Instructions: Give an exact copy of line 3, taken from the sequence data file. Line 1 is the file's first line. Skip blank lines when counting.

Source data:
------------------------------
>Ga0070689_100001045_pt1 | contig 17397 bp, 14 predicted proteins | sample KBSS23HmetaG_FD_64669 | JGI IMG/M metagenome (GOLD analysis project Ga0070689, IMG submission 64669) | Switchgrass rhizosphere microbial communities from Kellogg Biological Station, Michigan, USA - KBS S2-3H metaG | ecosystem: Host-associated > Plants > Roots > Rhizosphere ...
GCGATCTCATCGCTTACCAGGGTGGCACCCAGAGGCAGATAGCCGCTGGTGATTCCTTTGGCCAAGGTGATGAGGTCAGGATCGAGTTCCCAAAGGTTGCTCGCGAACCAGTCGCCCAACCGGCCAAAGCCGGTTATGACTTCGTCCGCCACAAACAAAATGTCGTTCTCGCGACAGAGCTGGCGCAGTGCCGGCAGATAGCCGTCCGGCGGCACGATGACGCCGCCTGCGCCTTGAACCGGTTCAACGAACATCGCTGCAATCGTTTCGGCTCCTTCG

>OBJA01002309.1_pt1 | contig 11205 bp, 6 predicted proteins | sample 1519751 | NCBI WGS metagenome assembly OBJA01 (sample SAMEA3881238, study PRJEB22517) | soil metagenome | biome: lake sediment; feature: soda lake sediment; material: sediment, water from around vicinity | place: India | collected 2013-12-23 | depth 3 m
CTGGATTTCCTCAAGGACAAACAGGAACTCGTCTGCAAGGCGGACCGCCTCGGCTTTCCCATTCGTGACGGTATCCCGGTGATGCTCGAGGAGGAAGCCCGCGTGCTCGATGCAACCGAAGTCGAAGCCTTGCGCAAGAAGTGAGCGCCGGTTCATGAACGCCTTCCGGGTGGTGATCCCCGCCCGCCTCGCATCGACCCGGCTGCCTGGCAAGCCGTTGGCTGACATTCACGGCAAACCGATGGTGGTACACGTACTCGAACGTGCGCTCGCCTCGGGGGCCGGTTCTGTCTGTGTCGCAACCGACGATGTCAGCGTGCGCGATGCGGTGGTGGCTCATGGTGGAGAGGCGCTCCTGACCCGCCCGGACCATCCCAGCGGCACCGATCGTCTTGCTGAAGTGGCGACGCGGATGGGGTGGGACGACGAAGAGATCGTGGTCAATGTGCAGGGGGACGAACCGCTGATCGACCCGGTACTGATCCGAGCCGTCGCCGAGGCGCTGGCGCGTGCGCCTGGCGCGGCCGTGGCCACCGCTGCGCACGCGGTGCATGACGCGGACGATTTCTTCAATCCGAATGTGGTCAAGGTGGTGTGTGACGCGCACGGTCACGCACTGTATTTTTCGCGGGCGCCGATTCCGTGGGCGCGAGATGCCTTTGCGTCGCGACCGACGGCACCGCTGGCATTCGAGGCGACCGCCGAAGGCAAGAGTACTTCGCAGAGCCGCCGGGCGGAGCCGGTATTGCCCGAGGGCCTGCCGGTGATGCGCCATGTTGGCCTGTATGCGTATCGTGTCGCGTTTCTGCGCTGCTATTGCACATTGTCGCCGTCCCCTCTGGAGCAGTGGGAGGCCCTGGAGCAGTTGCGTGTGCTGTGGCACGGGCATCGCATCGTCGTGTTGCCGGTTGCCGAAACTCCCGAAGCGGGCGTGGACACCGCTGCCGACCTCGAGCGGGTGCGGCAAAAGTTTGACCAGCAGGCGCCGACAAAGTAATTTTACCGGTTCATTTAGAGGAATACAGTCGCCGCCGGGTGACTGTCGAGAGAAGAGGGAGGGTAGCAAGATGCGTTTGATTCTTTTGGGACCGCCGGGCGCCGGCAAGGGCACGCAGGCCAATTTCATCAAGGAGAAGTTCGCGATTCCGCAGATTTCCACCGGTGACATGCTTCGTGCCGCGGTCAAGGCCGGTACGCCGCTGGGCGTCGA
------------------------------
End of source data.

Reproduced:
>OBJA01002309.1_pt1 | contig 11205 bp, 6 predicted proteins | sample 1519751 | NCBI WGS metagenome assembly OBJA01 (sample SAMEA3881238, study PRJEB22517) | soil metagenome | biome: lake sediment; feature: soda lake sediment; material: sediment, water from around vicinity | place: India | collected 2013-12-23 | depth 3 m